Japanese researchers use machine learning to detect dementia
A joint group of researchers from Osaka University and Nara Institute of Science and Technology in Japan has been able to detect dementia with 92% accuracy using machine learning techniques, the university said in a statement.
To make a diagnosis, the machine analysed the conversations that elderly people had with the human avatars of a computer, the statement added.
Dementia was diagnosed through cognitive function tests such as mini-mental state examination (MMSE) and medical imaging systems at hospitals, which the researchers said was more than adequate to determine the condition. Previously, the diagnoses were made mainly using the same neuropsychological questions, and hence, habituation lowered performance in detecting dementia, the researchers noted.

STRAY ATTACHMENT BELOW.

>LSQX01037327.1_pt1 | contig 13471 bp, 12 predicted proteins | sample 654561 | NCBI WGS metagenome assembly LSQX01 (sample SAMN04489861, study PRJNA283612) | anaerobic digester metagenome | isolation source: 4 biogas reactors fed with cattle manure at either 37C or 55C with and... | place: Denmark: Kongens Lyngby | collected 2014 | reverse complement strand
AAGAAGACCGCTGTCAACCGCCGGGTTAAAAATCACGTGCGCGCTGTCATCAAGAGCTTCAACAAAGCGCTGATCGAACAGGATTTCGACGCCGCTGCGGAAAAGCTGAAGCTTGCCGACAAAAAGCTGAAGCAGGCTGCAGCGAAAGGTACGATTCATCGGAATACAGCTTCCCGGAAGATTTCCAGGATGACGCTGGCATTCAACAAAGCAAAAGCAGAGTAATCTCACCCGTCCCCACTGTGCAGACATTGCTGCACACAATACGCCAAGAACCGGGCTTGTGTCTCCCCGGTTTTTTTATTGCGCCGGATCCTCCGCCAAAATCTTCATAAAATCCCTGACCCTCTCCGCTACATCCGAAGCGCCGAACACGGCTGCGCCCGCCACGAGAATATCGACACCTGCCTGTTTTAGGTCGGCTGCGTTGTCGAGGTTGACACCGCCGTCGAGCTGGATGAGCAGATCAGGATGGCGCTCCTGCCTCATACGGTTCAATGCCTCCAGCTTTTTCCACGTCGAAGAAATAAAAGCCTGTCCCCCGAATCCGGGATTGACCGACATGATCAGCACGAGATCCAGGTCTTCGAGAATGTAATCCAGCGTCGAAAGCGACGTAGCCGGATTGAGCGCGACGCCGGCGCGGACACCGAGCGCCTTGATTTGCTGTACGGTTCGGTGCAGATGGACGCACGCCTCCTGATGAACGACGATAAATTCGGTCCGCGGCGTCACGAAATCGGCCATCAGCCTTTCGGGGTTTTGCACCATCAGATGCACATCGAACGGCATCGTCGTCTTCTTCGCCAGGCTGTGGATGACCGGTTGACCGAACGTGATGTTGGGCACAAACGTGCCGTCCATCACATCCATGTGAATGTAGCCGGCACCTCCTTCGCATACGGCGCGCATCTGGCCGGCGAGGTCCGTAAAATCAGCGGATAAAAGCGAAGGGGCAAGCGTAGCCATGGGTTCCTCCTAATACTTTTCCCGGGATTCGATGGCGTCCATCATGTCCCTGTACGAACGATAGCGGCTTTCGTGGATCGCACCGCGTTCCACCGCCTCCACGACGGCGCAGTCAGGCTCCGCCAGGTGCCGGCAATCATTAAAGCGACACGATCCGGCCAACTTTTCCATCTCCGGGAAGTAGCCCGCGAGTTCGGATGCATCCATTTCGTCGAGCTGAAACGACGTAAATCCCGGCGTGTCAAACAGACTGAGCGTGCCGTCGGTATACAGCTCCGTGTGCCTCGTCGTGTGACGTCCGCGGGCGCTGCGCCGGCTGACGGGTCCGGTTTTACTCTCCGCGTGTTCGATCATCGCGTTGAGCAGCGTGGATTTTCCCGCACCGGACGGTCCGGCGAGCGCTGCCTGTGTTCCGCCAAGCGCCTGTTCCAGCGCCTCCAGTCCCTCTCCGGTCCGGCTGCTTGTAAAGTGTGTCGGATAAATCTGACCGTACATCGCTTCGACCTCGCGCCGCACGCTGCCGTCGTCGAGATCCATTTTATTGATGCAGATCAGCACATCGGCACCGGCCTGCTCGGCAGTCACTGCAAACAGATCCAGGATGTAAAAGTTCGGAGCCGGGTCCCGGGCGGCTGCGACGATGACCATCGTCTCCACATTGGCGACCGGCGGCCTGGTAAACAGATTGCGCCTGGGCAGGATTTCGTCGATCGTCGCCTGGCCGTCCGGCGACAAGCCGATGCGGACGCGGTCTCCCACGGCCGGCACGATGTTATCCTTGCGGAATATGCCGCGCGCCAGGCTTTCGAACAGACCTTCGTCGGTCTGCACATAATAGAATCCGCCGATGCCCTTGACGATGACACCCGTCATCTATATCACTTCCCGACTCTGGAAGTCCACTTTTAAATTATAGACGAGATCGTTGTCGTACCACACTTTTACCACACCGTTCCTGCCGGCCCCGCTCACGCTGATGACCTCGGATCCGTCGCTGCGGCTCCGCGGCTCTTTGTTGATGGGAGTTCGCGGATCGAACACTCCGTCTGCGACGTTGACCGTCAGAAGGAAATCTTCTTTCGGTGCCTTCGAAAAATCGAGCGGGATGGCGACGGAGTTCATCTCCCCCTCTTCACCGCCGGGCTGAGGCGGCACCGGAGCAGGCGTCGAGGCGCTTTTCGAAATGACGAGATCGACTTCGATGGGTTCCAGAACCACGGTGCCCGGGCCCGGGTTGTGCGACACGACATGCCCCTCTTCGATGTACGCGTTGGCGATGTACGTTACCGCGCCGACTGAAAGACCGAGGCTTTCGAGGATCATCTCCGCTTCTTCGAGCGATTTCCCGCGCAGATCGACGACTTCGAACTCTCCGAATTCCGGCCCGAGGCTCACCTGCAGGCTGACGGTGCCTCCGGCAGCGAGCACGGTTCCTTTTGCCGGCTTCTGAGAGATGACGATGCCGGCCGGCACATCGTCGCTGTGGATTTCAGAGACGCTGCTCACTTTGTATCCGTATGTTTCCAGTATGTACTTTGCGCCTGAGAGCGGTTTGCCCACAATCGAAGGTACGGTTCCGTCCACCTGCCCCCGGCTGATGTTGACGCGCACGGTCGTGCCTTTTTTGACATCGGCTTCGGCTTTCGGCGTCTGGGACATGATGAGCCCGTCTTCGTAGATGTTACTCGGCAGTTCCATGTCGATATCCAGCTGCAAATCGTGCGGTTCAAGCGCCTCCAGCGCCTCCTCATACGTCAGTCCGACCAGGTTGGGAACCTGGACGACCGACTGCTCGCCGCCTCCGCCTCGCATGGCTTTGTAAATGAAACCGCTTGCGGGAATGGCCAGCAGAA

“If further developed, it will become possible to know whether or not an elderly individual is in the early stages of dementia through conversation with computer avatars at home on a daily basis. It will encourage them to seek medical help, leading to early diagnosis,” said the paper's lead author Takashi Kudo.
The machine can read various signals by combining features of dementia, such as delay in response to questions depending on the content of questions, intonation, articulation rate of the voice and the percentage of nouns and verbs in the speech, the research paper said. The machine learning model was created based on the interactions with only 12 participants.
IBM's AI platform Watson is already being used at Indian hospital chains like Apollo and Manipal for cancer cure.